Well I don't know about you but I haven't got a clue as to what all these Gobot things are about.
After spending ages and ages ploughing through the apparently endless 'book' (you load it into the Spectrum and flip from page to page - more economical than a novella) and considerably more time than was comfortable listening to the audio tape Theme to the Challenge. I was none the wiser.
Apparently some of your mates have been captured by an evil fiend by the name of Gog. To rescue them you must destroy everything on the surface of the planet, or something.
No matter, the game itself is rather good. It's all horizontally-scrolly with er, 'bold' graphics (ie blocky), a fair bit of colour and a lot of killing.
It's been written by Tony Crowther and Ross Goodley who've obviously been heavily influenced by Jeff Minter.
The screen is a bit difficult to explain movement-wise. As you can see, there's a ceiling and a floor, with a mountain range or something in between. Well, the mountains jiggle up and down a bit and it's possible to fly in either direction or - and this is where the Gobottian element comes to the fore - land on either the ceiling or the floor and trundle along.
While you are in the air you look like a sort of dart, and when you land, you mutate into a standing-up robot - standing the right way up on the floor or upside down on the ceiling.
Flying around is decidedly hairy at first, and you go very fast indeed. As you fly gravity pulls you to the top or bottom, toward whichever surface you are nearer at the time. As a result, most of your time will be spent waiting for a new man to appear after smashing headlong into something dangerous. Either that or one of the many enemy robots will knock you out.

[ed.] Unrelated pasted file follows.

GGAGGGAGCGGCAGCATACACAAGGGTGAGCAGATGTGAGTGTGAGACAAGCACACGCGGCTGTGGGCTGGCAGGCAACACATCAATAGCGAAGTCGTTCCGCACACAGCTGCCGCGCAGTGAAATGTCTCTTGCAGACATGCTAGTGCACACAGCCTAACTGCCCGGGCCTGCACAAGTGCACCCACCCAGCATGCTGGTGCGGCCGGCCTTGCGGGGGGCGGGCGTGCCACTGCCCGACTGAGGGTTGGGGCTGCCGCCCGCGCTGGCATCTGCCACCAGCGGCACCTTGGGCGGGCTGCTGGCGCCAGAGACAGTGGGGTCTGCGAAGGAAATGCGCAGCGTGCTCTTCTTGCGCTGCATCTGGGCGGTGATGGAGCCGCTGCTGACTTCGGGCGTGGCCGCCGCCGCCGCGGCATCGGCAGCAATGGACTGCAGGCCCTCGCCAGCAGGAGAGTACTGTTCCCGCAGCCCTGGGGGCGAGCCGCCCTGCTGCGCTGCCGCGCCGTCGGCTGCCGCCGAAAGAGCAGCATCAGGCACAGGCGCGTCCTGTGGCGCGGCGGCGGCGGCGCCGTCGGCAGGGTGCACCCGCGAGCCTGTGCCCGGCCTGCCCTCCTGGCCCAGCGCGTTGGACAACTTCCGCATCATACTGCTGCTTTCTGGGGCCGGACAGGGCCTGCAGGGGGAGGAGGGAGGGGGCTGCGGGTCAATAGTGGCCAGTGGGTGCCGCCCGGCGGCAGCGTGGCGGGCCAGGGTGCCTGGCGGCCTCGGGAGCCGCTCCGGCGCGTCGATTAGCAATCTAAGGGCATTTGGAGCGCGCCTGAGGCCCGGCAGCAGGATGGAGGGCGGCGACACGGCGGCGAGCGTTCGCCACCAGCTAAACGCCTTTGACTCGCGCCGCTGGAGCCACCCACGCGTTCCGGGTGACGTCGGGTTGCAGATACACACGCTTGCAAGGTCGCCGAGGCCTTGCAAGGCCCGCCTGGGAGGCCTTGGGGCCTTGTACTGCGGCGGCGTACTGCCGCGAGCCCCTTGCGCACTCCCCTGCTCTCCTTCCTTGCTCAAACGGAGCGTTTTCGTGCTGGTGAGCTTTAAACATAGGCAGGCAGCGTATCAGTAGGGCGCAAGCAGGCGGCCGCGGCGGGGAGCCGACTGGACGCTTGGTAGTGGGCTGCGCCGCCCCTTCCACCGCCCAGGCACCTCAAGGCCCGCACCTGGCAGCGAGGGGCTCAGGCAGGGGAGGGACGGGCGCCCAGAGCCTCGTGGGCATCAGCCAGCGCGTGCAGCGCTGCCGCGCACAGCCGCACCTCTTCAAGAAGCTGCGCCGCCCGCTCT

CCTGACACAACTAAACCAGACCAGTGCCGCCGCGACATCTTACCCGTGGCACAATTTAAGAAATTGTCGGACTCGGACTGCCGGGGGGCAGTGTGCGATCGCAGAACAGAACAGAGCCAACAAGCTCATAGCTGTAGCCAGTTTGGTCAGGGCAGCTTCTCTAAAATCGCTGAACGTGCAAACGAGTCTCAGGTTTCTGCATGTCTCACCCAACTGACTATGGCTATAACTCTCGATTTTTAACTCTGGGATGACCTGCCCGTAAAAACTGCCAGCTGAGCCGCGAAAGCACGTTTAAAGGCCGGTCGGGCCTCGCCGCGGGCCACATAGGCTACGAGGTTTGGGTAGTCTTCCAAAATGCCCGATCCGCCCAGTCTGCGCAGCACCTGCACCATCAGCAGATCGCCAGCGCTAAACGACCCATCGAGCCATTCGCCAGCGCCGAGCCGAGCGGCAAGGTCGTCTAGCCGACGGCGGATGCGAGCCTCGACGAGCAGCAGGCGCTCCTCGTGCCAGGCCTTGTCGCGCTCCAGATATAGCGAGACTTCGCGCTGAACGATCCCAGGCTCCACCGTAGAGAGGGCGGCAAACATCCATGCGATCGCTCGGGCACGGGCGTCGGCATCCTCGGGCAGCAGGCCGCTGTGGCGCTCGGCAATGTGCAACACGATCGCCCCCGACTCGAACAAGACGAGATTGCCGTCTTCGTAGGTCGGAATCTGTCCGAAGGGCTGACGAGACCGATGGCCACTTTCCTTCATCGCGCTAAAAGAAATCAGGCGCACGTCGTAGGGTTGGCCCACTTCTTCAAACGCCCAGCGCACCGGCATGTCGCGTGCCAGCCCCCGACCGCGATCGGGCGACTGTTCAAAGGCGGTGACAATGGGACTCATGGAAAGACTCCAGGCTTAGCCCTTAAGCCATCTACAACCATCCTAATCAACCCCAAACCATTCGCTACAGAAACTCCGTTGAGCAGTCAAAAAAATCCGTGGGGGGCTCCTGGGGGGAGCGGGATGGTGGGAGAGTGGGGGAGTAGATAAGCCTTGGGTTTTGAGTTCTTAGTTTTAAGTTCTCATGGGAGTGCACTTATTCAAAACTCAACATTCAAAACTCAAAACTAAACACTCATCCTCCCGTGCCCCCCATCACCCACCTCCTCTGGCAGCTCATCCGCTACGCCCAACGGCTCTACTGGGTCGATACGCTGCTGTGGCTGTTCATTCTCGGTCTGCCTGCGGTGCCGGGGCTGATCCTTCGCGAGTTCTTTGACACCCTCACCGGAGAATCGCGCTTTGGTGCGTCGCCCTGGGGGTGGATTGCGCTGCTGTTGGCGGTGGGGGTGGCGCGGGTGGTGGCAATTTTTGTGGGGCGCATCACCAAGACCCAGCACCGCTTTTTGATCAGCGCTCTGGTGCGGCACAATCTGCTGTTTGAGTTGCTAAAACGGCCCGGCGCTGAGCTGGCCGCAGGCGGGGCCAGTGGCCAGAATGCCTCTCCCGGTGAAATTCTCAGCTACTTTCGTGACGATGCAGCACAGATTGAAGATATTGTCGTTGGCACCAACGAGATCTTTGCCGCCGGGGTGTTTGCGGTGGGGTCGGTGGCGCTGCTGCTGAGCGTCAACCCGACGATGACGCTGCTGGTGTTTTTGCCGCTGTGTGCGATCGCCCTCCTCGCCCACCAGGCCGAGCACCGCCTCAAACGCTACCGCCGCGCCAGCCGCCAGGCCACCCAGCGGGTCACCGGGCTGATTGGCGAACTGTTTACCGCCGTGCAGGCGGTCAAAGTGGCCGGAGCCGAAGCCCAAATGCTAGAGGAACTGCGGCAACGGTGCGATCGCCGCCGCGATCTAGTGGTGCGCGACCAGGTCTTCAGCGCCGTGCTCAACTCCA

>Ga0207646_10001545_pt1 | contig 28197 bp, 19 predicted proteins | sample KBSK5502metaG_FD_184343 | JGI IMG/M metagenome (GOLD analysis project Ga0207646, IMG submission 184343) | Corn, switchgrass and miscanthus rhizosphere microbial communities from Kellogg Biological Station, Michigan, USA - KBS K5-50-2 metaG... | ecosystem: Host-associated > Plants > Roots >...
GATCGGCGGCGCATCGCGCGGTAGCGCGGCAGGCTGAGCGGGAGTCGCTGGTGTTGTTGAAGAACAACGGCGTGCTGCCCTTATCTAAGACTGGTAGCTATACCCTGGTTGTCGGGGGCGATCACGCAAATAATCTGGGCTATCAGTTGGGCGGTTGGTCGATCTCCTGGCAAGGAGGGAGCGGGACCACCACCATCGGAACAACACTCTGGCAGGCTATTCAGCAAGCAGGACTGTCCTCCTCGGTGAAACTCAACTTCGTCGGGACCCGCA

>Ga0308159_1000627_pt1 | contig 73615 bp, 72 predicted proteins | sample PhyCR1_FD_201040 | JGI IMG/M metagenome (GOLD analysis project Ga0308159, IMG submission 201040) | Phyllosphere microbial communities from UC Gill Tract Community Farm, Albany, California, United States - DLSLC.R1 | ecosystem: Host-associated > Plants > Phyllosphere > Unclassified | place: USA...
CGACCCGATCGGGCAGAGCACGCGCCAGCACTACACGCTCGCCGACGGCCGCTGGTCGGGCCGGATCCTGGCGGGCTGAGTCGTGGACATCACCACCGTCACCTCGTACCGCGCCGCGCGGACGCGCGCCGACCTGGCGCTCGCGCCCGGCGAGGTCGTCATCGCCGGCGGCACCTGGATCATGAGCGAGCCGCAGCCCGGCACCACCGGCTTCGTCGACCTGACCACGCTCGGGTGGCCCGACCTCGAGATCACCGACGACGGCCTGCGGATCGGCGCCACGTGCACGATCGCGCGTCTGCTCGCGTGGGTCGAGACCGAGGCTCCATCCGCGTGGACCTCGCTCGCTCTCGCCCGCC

Good news then that an editing section has been added enabling you to tailor certain aspects of the game (speed, gravity, etc) in order to make things a bit easier.
After I'd tweaked down the gravity a bit I started to do a little better. Along both surfaces are large white egg-like things which are apparently bases. Providing you have picked up a couple of the little robots which can be seen scurrying along the surface - Scooters - you can press the bomb button and drop one of the little suckers on top of the installation, blowing it to bits in a most gratifying manner.
Destroy the correct number of bases, you'll move on to the next level.
Yes I know it's pretty disappointing the next level is almost invariably virtually identical to the previous one save the fact that there are a few more varieties of aliens. But it's still great fun.
Gobots is actually a very playable arcade game that is anything but run-of-the-mill.
Author: Tony Crowther and Ross Goodley
Reviewer: Jim Douglas
Worthwhile licence that stands up on its own. High-energy blast meets quirky oddity and they both come out of it well.
TONY CROWTHER: responsible for the game design. Well known as a C64 programmer of scrolling big-sprite titles like Loco.SOFTOGRAPHY: Loco (Alligata, 1985). Potty Pigeons (Gremlin, 1985) Monty Mole (Gremlin, 1985), Killer Watt (Alligata, 1986), Killer Ring (Reaktor, 198̃7)ROSS GOODLEY: responsible for game design.TONY COOPER: responsible for the coding.SOFTOGRAPHY: SUPERBOWL (Imagine, 1986) ARKANOID (Imagine, 1987)